Briefing by Spokesperson for Secretary-General

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06-Jun-2019 00:12:07
Briefing by Farhan Haq, Deputy Spokesperson for the Secretary-General.

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The Secretary-General spoke at the St. Petersburg International Economic Forum in Russia today and he drew attention to the need to implement the Sustainable Development Goals (SDGs) and achieve Agenda 2030, noting that there are several factors – including slowing economic growth and trade conflicts – that are obstacles to realizing those goals.

He underscored the need to provide education to prepare people better for the jobs of the future, saying that we need to base things on lifelong learning and we need to create a new generation of safety nets for many people who have difficulties adapting. And he added that climate change is a major threat to us all and a major limitation to our capacity to deliver in relation to the Goals.

The Secretary-General is traveling to Moscow from St. Petersburg, where tomorrow he will meet with President Vladimir Putin before heading back to New York over the weekend.

The Deputy Emergency Relief Coordinator, Ursula Mueller, has wrapped up a three-day visit to Madagascar, calling for urgent action to tackle climate change and for increased investment to help the country address acute humanitarian needs as well as their root causes.

Ms. Mueller noted that extreme weather events are becoming more frequent and intense in Madagascar, with already vulnerable people bearing the brunt of climate change.

In the past 20 years, Madagascar has been struck by 35 cyclones, 8 floods and 5 periods of severe drought – a three-fold increase over the previous two decades.

The country is also grappling with food insecurity and disease outbreaks, with 1.3 million people severely food insecure. Measles broke out last September and the outbreak is still continuing, with more than 1,200 people – mostly children – having died.

The UN has received reports that a field hospital in Al-Swani in Libya’s Tripoli District was hit by shelling today, injuring a doctor and two paramedics. Details of this incident are still being verified.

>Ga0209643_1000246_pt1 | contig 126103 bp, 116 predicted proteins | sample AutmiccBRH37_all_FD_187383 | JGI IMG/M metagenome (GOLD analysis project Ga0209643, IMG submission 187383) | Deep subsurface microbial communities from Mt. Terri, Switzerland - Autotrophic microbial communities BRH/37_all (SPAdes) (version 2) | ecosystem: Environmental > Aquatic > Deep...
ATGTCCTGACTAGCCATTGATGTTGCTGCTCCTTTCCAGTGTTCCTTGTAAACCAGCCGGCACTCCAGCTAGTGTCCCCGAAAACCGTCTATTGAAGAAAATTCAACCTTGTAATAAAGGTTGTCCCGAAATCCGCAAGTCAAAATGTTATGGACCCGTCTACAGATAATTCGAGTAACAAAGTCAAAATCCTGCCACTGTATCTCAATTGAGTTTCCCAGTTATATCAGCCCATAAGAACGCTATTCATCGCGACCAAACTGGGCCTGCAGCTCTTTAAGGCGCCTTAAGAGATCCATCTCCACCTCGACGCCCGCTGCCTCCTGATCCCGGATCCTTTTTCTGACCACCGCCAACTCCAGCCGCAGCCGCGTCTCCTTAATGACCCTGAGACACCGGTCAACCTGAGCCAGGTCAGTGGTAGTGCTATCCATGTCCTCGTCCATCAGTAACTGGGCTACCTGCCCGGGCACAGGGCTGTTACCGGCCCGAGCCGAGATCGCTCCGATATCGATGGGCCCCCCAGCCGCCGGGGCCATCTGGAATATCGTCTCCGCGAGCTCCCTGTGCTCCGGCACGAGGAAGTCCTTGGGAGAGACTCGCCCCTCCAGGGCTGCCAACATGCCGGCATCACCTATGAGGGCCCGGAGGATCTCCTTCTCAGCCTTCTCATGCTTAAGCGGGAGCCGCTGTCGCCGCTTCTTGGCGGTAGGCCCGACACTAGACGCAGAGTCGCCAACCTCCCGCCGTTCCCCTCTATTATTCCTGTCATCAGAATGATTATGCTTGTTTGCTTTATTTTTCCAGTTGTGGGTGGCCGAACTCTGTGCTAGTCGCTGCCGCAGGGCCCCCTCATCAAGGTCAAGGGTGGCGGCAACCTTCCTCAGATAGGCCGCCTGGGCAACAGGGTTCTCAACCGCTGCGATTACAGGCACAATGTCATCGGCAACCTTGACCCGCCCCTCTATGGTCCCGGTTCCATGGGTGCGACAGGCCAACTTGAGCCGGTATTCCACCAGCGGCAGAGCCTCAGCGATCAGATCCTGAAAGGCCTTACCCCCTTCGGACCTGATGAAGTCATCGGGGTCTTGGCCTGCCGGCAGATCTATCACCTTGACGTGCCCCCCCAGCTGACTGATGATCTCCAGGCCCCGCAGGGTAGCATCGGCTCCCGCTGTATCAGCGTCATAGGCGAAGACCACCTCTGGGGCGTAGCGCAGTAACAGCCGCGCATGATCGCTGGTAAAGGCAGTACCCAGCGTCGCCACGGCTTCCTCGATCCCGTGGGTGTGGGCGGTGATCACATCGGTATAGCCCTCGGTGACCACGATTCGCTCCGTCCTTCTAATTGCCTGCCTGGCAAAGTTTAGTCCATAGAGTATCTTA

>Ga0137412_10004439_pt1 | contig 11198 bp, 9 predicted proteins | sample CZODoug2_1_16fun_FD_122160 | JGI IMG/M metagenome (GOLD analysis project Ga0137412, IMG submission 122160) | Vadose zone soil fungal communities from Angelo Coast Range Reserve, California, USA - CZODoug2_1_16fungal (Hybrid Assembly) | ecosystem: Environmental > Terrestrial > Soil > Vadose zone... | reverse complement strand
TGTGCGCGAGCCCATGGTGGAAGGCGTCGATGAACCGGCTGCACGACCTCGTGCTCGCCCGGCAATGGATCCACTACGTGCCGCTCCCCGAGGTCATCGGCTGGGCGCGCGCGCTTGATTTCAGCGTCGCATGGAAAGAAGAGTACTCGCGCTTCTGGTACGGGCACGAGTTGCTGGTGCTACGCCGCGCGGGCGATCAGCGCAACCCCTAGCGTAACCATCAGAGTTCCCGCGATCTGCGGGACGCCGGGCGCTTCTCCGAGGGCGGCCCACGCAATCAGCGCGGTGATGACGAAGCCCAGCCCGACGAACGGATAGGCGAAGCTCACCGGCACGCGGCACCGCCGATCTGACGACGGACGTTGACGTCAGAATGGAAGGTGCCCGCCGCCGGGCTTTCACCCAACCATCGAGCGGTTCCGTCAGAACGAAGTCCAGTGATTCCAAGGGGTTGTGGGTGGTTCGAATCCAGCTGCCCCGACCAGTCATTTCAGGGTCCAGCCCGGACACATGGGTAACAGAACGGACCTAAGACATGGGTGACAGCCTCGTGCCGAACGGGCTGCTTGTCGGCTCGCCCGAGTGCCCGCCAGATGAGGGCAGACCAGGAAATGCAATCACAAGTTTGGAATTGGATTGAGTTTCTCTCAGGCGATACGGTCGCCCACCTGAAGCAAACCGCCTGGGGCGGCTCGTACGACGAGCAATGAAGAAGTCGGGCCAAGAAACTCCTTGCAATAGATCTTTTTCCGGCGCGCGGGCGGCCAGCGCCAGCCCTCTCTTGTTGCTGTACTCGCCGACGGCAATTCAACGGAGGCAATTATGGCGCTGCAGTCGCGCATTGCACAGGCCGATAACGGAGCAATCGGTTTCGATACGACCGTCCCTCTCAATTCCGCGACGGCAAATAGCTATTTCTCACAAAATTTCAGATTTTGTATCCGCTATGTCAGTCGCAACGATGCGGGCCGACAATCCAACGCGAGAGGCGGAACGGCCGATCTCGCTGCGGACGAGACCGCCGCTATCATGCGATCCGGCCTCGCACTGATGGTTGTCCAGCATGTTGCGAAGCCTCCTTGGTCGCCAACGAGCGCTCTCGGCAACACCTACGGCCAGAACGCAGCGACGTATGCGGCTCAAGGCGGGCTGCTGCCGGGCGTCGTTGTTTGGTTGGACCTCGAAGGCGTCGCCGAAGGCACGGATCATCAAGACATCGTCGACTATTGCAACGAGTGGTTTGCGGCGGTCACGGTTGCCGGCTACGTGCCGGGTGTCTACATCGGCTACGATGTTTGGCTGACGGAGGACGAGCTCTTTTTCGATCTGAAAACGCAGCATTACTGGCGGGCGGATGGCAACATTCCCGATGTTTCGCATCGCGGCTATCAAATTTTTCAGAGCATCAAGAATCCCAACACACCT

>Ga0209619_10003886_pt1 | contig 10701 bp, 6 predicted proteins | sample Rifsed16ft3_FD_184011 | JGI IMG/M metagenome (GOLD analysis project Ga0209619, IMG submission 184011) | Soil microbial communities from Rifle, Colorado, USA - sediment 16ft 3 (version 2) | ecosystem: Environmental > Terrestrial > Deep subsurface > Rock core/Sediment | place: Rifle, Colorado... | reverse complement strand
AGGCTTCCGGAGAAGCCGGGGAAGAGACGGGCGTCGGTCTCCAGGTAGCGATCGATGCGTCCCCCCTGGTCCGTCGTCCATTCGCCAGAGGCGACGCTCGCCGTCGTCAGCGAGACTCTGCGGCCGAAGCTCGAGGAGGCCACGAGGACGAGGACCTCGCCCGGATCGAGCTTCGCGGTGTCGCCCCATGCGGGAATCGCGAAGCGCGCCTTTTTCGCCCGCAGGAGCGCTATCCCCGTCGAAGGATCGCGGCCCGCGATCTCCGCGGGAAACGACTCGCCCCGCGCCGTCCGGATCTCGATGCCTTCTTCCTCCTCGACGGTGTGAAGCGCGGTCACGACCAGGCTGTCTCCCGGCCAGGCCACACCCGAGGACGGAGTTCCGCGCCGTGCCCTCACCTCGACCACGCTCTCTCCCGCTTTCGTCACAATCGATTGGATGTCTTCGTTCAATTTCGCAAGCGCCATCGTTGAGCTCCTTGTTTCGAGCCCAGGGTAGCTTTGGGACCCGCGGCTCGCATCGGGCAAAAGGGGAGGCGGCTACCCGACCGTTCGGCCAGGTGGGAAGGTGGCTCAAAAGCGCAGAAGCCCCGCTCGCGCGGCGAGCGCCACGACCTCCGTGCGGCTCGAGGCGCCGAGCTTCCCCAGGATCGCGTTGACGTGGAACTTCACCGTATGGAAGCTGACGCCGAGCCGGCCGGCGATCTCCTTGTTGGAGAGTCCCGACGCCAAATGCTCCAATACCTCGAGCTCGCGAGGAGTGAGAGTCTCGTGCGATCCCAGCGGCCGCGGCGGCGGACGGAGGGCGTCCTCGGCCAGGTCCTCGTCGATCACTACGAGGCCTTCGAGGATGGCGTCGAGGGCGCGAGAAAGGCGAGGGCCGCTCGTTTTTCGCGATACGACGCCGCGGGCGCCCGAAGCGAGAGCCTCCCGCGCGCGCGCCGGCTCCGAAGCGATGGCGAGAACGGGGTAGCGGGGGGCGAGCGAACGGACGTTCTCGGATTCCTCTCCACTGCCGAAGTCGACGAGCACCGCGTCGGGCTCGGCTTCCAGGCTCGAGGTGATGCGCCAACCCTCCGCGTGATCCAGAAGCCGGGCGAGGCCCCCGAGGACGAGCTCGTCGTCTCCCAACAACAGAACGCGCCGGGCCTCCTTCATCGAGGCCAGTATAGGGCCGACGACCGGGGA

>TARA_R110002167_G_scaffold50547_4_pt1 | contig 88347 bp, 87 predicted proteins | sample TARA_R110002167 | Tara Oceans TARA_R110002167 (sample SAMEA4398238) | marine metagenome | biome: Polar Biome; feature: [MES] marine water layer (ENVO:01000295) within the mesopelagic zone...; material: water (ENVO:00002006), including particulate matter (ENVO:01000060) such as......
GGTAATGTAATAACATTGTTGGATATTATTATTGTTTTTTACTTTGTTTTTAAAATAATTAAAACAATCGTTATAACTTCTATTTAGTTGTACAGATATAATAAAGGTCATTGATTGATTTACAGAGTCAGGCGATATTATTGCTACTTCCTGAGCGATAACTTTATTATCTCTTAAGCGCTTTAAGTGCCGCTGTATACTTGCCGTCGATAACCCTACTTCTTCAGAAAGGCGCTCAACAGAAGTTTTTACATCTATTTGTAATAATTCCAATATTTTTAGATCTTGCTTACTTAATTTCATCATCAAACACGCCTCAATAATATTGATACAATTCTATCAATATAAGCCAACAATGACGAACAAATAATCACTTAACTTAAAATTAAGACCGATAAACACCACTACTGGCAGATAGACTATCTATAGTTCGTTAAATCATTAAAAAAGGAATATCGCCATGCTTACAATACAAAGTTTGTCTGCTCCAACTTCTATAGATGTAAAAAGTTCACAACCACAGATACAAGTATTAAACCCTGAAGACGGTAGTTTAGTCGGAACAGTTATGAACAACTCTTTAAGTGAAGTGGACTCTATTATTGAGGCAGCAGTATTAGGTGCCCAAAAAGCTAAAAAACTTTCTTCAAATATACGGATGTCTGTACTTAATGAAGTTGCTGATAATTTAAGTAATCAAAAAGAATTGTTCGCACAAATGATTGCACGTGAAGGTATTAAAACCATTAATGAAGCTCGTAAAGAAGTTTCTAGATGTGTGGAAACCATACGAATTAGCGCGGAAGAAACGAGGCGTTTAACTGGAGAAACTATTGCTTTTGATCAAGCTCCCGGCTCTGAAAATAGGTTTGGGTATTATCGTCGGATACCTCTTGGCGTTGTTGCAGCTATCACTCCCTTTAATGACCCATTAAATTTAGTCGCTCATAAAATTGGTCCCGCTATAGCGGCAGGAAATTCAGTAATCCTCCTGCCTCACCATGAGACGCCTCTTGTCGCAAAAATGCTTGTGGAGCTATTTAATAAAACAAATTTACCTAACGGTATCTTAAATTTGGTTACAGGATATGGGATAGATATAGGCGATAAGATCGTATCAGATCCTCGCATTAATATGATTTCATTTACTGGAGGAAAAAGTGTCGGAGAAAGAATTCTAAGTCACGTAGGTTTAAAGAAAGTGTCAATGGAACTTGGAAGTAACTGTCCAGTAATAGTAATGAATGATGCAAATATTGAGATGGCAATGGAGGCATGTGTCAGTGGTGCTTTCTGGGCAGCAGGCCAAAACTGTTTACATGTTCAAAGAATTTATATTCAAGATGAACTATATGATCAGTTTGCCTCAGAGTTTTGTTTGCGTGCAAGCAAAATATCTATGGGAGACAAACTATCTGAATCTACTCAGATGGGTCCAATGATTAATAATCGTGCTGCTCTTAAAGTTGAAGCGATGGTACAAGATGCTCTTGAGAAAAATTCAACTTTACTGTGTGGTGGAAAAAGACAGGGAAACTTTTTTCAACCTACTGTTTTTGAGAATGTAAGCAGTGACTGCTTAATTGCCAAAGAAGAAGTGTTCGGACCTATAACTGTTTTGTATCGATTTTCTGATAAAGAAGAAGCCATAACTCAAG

Two more ambulances were also hit this week, resulting in the complete destruction of one ambulance, though no casualties were reported.

This brings the number of health worker casualties since the start of hostilities in April to six people killed and 10 injured. Sixteen ambulances have been damaged or destroyed and three health facilities have also been fully evacuated due to the conflict.

This high incident rate is of deep concern and humanitarians continue to call on the parties to abide by their obligations under international humanitarian law. Medical personnel trying to reach and assist casualties must be respected and protected in all circumstances, as must medical facilities and transportation.

The Emergency Relief Coordinator, Mark Lowcock, yesterday allocated $45 million from the Central Emergency Response Fund, or CERF, to help people in Somalia, Ethiopia and Kenya facing food shortages following another season of low rainfall and drought.

The bulk of the funds - $30 million – will go to Somalia, where 2.2 million people may face acute food insecurity by September, marking a 40 per cent jump from January.

Mr. Lowcock noted that it was forecast that Somalia would have an average rainy season this year, but it has turned out to be the driest on record in nearly four decades.

With droughts still a repeated weather phenomenon across the Horn of Africa, the Emergency Relief Coordinator has been calling for more systematic early action, including the release of funds, based on early warnings.

The Office for the Coordination of Humanitarian Affairs is concerned about the impact on people’s livelihoods that dozens of incidents of farmland in Iraq being set on fire may have.

Nearly 50 cases of presumed arson have been reported since May, mostly in Salah al-Din, Ninewa, Kirkuk and Diyala.

In Ninewa’s Sinjar district alone, thousands of acres of wheat fields have burned this week, destroying the main source of income for several hundred families who had previously been displaced by the conflict with Da’esh. That group has claimed responsibility for some of the fires.

Authorities are facing difficulties extinguishing the fires due to their scope of the fires, coupled with high winds and hot weather conditions.

In a new report, the World Health Organization today said that there are more than 1 million new cases of curable sexually transmitted infections among people aged 15-49 years.

This amounts to more than 376 million new cases annually of four infections: chlamydia, gonorrhea, trichomoniasis, and syphilis.

On average, approximately 1 in 25 people globally have at least one of these four STIs, according to the latest figures, with some experiencing multiple infections at the same time.

WHO expressed concern at the lack of progress in stopping the spread of these infections and said this is a wake-up call for a concerted effort to ensure everyone has access to prevent and treat STIs.

The Food and Agriculture Organization today released its monthly food price index which says that global food prices rose for the fifth consecutive month mainly due to the rise in the price of cheese and maize.

The surge in these prices was caused by flooding and rain in the United States which affected production of maize while a drought in Oceania has affected the production of cheese.

The index averaged 172.4 points overall in May, up by 1.2 per cent from April.

Saint Vincent and the Grenadines has paid its budget dues in full, bringing the honour roll up to 103 Member States.

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